Views: 91284 NurseKillam
An example of how to calculate the standard error of the estimate (Mean Square Error) used in simple linear regression analysis. This typically taught in statistics. Like us on: http://www.facebook.com/PartyMoreStud... Link to Playlist on Regression Analysis http://www.youtube.com/course?list=EC... Created by David Longstreet, Professor of the Universe, MyBookSucks http://www.linkedin.com/in/davidlongs...
Views: 253922 statisticsfun
SKIP AHEAD: 0:39 – Null Hypothesis Definition 1:42 – Alternative Hypothesis Definition 3:12 – Type 1 Error (Type I Error) 4:16 – Type 2 Error (Type II Error) 4:43 – Power and beta 6:33 – p-Value 8:39 – Alpha and statistical significance 14:15 – Statistical hypothesis testing (t-test, ANOVA & Chi Squared) For the text of this video click here http://www.stomponstep1.com/p-value-null-hypothesis-type-1-error-statistical-significance/ For my video on Confidence Intervals click here http://www.stomponstep1.com/confidence-interval-interpretation-95-confidence-interval-90-99/
Views: 404886 Stomp On Step 1
SLL Error Analysis Second Language Acquisition
Views: 128 Online Lectures In Hindi - Urdu
Kindly hit like, share and subscribe.
Views: 24 Ashish Bait
CS 205A: Mathematical Methods for Robotics, Vision, and Graphics
Views: 61301 Justin Solomon
What is ERROR LEVEL ANALYSIS? What does ERROR LEVEL ANALYSIS mean? ERROR LEVEL ANALYSIS meaning - ERROR LEVEL ANALYSIS definition - ERROR LEVEL ANALYSIS explanation. Source: Wikipedia.org article, adapted under https://creativecommons.org/licenses/by-sa/3.0/ license. SUBSCRIBE to our Google Earth flights channel - https://www.youtube.com/channel/UC6UuCPh7GrXznZi0Hz2YQnQ Error Level Analysis is the analysis of compression artifacts in digital data with lossy compression such as JPEG. When used, lossy compression is normally applied uniformly to a set of data, such as an image, resulting in a uniform level of compression artifacts. Alternatively, the data may consist of parts with different levels of compression artifacts. This difference may arise from the different parts having been repeatedly subjected to the same lossy compression a different number of times, or the different parts having been subjected to different kinds of lossy compression. A difference in the level of compression artifacts in different parts of the data may therefore indicate that the data have been edited. In the case of JPEG, even a composite with parts subjected to matching compressions will have a difference in the compression artifacts. In order to make the typically faint compression artifacts more readily visible, the data to be analyzed is subjected to an additional round of lossy compression, this time at a known, uniform level, and the result is subtracted from the original data under investigation. The resulting difference image is then inspected manually for any variation in the level of compression artifacts. In 2007, N. Krawetz denoted this method "error level analysis". Additionally, digital data formats such as JPEG sometimes include metadata describing the specific lossy compression used. If in such data the observed compression artifacts differ from those expected from the given metadata description, then the metadata may not describe the actual compressed data, and thus indicate that the data have been edited. By its nature, data without lossy compression, such as a PNG image, cannot be subjected to error level analysis. Consequently, since editing could have been performed on data without lossy compression with lossy compression applied uniformly to the edited, composite data, the presence of a uniform level of compression artifacts does not rule out editing of the data. Additionally, any non-uniform compression artifacts in a composite may be removed by subjecting the composite to repeated, uniform lossy compression. Also, if the image color space is reduced to 256 colors or less, for example, by conversion to GIF, then error level analysis will generate useless results. More significant, the actual interpretation of the level of compression artifacts in a given segment of the data is subjective, and the determination of whether editing has occurred is therefore not robust. In May 2013, N. Krawetz used error level analysis on the 2012 World Press Photo of the Year and concluded on the Hacker Factor blog that it was "a composite" with modifications that "fail to adhere to the acceptable journalism standards used by Reuters, Associated Press, Getty Images, National Press Photographer's Association, and other media outlets". The World Press Photo organizers responded by letting two independent experts analyze the image files of the winning photographer and subsequently confirmed the integrity of the files. One of the experts, Hany Farid, said about error level analysis that "It incorrectly labels altered images as original and incorrectly labels original images as altered with the same likelihood". Krawetz responded by clarifying that "It is up to the user to interpret the results. Any errors in identification rest solely on the viewer". In May 2015, the citizen journalism team Bellingcat wrote that error level analysis revealed that the Russian Ministry of Defense had edited satellite images related to the Malaysia Airlines Flight 17 disaster. In a reaction to this, image forensics expert J. Kriese said about error level analysis: "The method is subjective and not based entirely on science", and that it is "a method used by hobbyists". On his Hacker Factor Blog the inventor of error level analysis N. Krawetz criticized both Bellingcat's use of error level analysis as "misinterpreting the results" but also on several points J. Kriese's "ignorance" regarding error level analysis.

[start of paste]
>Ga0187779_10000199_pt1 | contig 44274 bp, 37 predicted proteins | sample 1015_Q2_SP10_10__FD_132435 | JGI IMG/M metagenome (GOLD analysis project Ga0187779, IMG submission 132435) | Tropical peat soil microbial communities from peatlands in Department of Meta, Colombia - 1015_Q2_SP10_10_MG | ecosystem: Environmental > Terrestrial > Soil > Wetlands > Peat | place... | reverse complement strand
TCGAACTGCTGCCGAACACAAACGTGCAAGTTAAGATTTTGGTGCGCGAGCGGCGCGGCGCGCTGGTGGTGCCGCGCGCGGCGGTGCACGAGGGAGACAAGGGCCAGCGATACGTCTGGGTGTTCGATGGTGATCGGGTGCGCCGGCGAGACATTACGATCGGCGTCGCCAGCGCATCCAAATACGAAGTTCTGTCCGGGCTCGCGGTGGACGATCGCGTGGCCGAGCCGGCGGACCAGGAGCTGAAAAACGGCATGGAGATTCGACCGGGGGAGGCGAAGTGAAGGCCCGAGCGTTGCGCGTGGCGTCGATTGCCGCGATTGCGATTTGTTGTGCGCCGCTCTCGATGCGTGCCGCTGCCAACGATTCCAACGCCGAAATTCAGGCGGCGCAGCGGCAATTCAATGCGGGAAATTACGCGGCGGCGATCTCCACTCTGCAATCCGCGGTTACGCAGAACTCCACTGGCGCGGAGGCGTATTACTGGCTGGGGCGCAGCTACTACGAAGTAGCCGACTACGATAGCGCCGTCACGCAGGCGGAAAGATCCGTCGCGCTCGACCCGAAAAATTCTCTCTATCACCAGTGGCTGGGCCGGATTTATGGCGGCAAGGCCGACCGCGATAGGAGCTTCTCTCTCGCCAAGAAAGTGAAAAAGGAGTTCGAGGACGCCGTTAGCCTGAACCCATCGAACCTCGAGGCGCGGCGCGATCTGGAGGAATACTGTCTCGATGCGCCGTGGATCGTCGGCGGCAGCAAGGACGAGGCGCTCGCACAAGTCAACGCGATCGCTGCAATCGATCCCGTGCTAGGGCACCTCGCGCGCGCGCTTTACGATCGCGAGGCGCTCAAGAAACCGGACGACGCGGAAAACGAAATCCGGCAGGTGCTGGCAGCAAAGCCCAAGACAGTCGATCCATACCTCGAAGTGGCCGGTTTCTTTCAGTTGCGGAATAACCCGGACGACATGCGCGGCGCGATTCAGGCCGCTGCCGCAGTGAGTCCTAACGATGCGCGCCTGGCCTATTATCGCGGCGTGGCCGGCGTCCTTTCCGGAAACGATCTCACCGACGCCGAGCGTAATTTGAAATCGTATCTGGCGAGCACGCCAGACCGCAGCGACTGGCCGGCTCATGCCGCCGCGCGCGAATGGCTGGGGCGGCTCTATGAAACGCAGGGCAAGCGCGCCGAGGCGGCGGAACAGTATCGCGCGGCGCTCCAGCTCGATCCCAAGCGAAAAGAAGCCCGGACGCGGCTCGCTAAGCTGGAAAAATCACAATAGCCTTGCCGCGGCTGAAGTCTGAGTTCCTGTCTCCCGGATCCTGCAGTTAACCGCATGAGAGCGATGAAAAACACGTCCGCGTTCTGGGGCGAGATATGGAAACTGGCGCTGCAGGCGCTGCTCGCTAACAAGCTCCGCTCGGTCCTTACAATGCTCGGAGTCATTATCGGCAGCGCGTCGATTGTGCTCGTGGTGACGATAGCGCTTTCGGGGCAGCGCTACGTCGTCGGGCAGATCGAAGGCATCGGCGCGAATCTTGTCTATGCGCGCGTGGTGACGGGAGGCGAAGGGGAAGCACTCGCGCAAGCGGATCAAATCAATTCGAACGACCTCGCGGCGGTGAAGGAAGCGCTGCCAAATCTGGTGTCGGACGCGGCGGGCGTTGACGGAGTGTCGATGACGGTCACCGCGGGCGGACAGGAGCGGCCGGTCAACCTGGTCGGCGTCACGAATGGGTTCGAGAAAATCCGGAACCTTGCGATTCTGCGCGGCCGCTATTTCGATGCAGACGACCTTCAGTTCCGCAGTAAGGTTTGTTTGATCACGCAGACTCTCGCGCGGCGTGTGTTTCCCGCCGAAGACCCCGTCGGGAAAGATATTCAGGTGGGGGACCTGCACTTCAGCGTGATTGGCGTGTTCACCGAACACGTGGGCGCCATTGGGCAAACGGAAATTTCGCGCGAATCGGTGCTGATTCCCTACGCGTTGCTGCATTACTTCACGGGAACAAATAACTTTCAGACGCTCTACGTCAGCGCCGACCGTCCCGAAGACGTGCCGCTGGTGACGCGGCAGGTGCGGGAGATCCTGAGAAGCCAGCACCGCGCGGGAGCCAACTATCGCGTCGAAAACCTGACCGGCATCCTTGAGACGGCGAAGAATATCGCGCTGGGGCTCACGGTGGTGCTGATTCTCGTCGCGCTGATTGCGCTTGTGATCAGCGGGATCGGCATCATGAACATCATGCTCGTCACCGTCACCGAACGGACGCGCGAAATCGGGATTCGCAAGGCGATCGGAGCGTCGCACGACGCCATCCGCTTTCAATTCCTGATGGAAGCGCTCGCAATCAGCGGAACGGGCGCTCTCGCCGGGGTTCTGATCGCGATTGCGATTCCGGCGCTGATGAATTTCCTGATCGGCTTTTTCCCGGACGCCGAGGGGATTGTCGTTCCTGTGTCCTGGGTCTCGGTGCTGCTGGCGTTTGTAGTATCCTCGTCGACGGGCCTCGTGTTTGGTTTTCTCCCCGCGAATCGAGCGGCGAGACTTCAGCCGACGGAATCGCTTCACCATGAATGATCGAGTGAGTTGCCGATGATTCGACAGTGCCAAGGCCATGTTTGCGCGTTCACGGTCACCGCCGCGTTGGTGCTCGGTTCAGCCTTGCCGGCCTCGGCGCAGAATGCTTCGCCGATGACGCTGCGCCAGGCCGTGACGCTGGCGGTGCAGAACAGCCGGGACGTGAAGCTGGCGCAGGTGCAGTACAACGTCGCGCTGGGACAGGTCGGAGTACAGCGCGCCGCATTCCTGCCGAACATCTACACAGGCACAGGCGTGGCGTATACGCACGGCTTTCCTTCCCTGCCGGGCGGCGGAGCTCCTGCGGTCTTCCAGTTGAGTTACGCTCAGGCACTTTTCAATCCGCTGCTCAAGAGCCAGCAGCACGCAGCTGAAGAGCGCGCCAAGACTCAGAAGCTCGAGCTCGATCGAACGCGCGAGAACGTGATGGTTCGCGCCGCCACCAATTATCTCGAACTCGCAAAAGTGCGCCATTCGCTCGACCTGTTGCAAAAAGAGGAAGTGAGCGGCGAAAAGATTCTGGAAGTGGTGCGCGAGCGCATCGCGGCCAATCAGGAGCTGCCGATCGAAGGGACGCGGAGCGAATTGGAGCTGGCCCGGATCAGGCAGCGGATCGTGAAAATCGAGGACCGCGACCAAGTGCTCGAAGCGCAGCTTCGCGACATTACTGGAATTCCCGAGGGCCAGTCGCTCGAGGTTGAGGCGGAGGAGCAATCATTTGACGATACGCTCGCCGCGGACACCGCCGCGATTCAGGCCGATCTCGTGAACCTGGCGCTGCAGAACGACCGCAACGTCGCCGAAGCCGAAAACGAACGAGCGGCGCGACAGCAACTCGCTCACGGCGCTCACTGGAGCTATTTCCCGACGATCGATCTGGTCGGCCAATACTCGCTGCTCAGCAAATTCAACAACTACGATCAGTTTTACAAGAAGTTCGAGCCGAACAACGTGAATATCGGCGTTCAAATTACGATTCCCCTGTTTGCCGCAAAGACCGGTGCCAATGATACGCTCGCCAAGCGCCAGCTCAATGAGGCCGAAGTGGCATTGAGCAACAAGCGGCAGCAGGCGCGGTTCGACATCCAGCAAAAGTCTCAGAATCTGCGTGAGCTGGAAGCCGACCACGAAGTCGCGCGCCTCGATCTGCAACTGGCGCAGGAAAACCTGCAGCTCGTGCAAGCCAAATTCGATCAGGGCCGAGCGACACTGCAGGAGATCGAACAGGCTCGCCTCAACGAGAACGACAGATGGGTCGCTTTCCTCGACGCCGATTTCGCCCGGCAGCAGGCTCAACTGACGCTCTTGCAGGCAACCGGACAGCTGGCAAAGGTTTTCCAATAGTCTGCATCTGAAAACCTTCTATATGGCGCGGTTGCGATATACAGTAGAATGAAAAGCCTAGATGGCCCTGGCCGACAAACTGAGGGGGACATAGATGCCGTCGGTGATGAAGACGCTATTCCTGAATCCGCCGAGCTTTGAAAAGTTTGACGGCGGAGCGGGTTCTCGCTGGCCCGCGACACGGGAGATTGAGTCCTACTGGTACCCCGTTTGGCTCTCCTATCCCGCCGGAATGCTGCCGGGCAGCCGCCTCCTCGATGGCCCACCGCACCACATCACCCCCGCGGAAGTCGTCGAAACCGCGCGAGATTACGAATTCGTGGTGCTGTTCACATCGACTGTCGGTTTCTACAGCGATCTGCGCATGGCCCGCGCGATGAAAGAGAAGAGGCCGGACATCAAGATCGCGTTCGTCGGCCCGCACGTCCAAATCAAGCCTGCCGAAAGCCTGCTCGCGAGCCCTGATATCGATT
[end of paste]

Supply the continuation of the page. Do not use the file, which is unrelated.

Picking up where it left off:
Views: 448 The Audiopedia